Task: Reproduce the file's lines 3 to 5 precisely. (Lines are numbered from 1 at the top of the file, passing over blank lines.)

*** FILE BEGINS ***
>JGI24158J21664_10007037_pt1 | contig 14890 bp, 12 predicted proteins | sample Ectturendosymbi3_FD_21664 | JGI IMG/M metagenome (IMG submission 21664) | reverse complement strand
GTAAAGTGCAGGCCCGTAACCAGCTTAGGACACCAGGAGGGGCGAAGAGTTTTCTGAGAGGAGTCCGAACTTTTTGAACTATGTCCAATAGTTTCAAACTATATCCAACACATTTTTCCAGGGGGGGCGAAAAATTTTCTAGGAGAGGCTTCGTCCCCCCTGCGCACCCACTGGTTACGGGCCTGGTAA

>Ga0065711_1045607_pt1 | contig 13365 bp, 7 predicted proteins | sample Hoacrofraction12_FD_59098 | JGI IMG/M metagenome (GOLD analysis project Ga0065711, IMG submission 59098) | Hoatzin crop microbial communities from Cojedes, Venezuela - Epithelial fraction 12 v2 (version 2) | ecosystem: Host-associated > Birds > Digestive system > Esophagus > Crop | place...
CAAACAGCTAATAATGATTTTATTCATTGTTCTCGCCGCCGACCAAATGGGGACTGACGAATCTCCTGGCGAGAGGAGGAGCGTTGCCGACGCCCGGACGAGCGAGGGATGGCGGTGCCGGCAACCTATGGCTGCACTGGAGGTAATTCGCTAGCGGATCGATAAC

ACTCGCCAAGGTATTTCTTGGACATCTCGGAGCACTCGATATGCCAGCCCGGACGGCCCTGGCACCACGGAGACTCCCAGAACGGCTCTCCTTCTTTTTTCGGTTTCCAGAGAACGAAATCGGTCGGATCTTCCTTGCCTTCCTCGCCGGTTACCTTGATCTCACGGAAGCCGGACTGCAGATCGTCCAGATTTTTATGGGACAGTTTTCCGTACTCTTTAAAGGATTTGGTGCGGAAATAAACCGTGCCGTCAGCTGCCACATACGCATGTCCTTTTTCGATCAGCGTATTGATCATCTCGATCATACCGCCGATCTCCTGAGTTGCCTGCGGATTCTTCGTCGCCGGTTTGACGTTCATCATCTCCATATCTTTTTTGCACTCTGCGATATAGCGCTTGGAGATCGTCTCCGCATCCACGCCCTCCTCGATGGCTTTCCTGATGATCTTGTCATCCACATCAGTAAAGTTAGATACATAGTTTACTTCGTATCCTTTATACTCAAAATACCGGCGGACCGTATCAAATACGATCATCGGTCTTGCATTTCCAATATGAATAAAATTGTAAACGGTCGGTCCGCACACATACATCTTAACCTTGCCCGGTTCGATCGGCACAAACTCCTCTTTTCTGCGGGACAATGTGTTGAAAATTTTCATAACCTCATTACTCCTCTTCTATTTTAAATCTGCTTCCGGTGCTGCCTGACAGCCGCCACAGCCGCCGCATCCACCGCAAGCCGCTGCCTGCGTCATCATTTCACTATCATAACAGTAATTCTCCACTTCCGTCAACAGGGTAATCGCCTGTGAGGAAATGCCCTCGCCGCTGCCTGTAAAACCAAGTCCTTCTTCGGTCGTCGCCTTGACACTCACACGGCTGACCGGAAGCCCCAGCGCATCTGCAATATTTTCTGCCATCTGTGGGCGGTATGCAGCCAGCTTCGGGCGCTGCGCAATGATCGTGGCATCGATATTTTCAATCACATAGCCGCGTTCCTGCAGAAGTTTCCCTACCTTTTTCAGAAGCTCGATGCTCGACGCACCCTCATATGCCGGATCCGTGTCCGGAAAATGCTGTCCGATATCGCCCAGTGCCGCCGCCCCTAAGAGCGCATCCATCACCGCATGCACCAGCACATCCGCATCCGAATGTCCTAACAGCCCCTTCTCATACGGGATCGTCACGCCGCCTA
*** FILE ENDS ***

>Ga0065711_1045607_pt1 | contig 13365 bp, 7 predicted proteins | sample Hoacrofraction12_FD_59098 | JGI IMG/M metagenome (GOLD analysis project Ga0065711, IMG submission 59098) | Hoatzin crop microbial communities from Cojedes, Venezuela - Epithelial fraction 12 v2 (version 2) | ecosystem: Host-associated > Birds > Digestive system > Esophagus > Crop | place...
CAAACAGCTAATAATGATTTTATTCATTGTTCTCGCCGCCGACCAAATGGGGACTGACGAATCTCCTGGCGAGAGGAGGAGCGTTGCCGACGCCCGGACGAGCGAGGGATGGCGGTGCCGGCAACCTATGGCTGCACTGGAGGTAATTCGCTAGCGGATCGATAAC

ACTCGCCAAGGTATTTCTTGGACATCTCGGAGCACTCGATATGCCAGCCCGGACGGCCCTGGCACCACGGAGACTCCCAGAACGGCTCTCCTTCTTTTTTCGGTTTCCAGAGAACGAAATCGGTCGGATCTTCCTTGCCTTCCTCGCCGGTTACCTTGATCTCACGGAAGCCGGACTGCAGATCGTCCAGATTTTTATGGGACAGTTTTCCGTACTCTTTAAAGGATTTGGTGCGGAAATAAACCGTGCCGTCAGCTGCCACATACGCATGTCCTTTTTCGATCAGCGTATTGATCATCTCGATCATACCGCCGATCTCCTGAGTTGCCTGCGGATTCTTCGTCGCCGGTTTGACGTTCATCATCTCCATATCTTTTTTGCACTCTGCGATATAGCGCTTGGAGATCGTCTCCGCATCCACGCCCTCCTCGATGGCTTTCCTGATGATCTTGTCATCCACATCAGTAAAGTTAGATACATAGTTTACTTCGTATCCTTTATACTCAAAATACCGGCGGACCGTATCAAATACGATCATCGGTCTTGCATTTCCAATATGAATAAAATTGTAAACGGTCGGTCCGCACACATACATCTTAACCTTGCCCGGTTCGATCGGCACAAACTCCTCTTTTCTGCGGGACAATGTGTTGAAAATTTTCATAACCTCATTACTCCTCTTCTATTTTAAATCTGCTTCCGGTGCTGCCTGACAGCCGCCACAGCCGCCGCATCCACCGCAAGCCGCTGCCTGCGTCATCATTTCACTATCATAACAGTAATTCTCCACTTCCGTCAACAGGGTAATCGCCTGTGAGGAAATGCCCTCGCCGCTGCCTGTAAAACCAAGTCCTTCTTCGGTCGTCGCCTTGACACTCACACGGCTGACCGGAAGCCCCAGCGCATCTGCAATATTTTCTGCCATCTGTGGGCGGTATGCAGCCAGCTTCGGGCGCTGCGCAATGATCGTGGCATCGATATTTTCAATCACATAGCCGCGTTCCTGCAGAAGTTTCCCTACCTTTTTCAGAAGCTCGATGCTCGACGCACCCTCATATGCCGGATCCGTGTCCGGAAAATGCTGTCCGATATCGCCCAGTGCCGCCGCCCCTAAGAGCGCATCCATCACCGCATGCACCAGCACATCCGCATCCGAATGTCCTAACAGCCCCTTCTCATACGGGATCGTCACGCCGCCTA